crosses with Nico’s a couple of times, and in those moments it’s like staring through a dark porthole into a past you want to forget. “Nico, I feel for you, but I’ve found new friends and your whole PTSD vibe is kind of bumming us all out. We’ll catch up later, okay?”
Perhaps Rockstar’s greatest achievement here was its handling of the titular character. Given how up to this point, gay characters in GTA hadn’t been spared a somewhat stereotypical treatment (from hairdressers and lechy San Fierro cops, to GTA IV’s effete Florian Cravic), we’d have been justified in expecting Gay Tony to be introduced in a shower of confetti, armed with a feather boa and a propensity to cup Luis’ cojones. Instead, we got one of the most grounded non-player characters in GTA’s history: neurotic, sardonic and decidedly human. The dynamic between him and Luis is one of genuine care and friendship, never reduced to odd-couple silliness and kept clear of Rockstar’s snickering sense of humour.
Replaying Ballad, I’m reminded of its endless barrage of racial and homophobic slurs – probably more so than any other game. The difference here is that the joke’s clearly on those delivering the lines, demarcating the idiots and villains of the game from the heroes. Tony and Luis never got drawn in, stoic and united in their status as two casually maligned minorities. At one point, when Luis says to Tony, “I never thought seeing you would make things feel more heterosexual,” Tony responds, “I’m just going to pretend I didn’t hear that, sweetheart.” Cool as you like.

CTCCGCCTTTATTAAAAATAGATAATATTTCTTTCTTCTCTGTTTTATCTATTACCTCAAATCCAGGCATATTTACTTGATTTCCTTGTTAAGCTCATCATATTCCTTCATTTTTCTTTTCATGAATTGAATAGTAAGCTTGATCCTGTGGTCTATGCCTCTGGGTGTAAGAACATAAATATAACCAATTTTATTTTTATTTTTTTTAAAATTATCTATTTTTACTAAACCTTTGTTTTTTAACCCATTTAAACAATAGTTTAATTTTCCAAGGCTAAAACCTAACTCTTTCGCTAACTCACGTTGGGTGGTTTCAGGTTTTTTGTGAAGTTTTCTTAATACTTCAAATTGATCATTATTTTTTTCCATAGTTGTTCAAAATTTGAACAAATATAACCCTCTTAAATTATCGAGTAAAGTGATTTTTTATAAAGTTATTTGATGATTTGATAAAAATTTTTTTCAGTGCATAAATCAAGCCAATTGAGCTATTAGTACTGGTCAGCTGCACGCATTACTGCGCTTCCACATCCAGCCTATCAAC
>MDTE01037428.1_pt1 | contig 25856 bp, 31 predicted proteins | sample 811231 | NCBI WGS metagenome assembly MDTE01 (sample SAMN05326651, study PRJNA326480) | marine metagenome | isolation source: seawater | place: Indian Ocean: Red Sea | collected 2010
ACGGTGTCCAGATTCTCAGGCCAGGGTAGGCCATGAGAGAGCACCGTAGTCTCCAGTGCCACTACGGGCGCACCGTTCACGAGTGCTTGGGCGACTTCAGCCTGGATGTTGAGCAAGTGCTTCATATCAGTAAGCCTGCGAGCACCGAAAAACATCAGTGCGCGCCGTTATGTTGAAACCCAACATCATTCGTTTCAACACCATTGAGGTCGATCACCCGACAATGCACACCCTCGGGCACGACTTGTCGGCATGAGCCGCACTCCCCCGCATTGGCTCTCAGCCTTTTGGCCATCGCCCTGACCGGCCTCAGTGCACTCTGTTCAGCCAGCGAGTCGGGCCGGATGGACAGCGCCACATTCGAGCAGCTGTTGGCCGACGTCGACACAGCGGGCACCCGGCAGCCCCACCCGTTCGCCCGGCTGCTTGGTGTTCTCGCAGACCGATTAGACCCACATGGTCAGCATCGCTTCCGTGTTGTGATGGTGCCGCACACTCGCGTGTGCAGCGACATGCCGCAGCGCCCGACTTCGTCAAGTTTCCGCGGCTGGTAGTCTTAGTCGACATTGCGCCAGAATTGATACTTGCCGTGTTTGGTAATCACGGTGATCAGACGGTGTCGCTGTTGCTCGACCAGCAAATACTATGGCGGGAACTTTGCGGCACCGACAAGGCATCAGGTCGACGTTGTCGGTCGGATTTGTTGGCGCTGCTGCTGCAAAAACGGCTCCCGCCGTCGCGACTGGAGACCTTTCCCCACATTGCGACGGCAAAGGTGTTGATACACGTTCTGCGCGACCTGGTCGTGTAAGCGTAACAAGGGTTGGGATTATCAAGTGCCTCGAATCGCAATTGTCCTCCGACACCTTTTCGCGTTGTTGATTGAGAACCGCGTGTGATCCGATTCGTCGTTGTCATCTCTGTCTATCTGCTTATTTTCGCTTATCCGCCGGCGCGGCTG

The Ballad Of Gay Tony isn’t perfect; there are only so many helicopter missions you can do before the novelty wears off (though parachuting is endless fun), and its confinement of women characters to prostitutes and shrews feels outdated (which is perhaps more a sign of how far the industry’s gender politics have come in the last ten years than an indictment of the game). As an expansion to GTA IV however, it’s just about perfect – a refresher from its bold but morose base game, and a showcase of how the right tweaks and tonal changes can amount to a unique experience in a familiar setting. It demonstrates a frugality and confidence that you just don’t get in, say, the Far Cry 5 DLCs, whose wacky locations so far fail to mask their throwaway storytelling. Which leads us to Red Dead
Redemption 2, and our hopes for it getting story-led DLC – a Gay Tony in the West, as it were. Will Rockstar focus all its efforts on emulating
GTA Online’s success in RDR 2, or will they embellish their upcoming world with memorable stories? I’m not talking about a goofy twist like Undead Nightmare, but how about a DLC with a Spaghetti Western tone to the main game’s more austere take on the genre? Or getting the perspective of a Native American tribesperson amidst all the upheavals of the time? Rockstar’s rep is built on the backs of memorable characters and great side-stories like Gay Tony, so we’re expecting big things! ■
“Gay Tony is one of the most grounded NPCs in GTA’s history: neurotic, sardonic and human”
far left Plentiful helicopter rides and parachuting in this expansion were a liberating break from the grimy streets of Liberty City.Ab ove Catch Liberty City at the right moment with the right soundtrack, and it doesn’t seem like such an ugly place after all.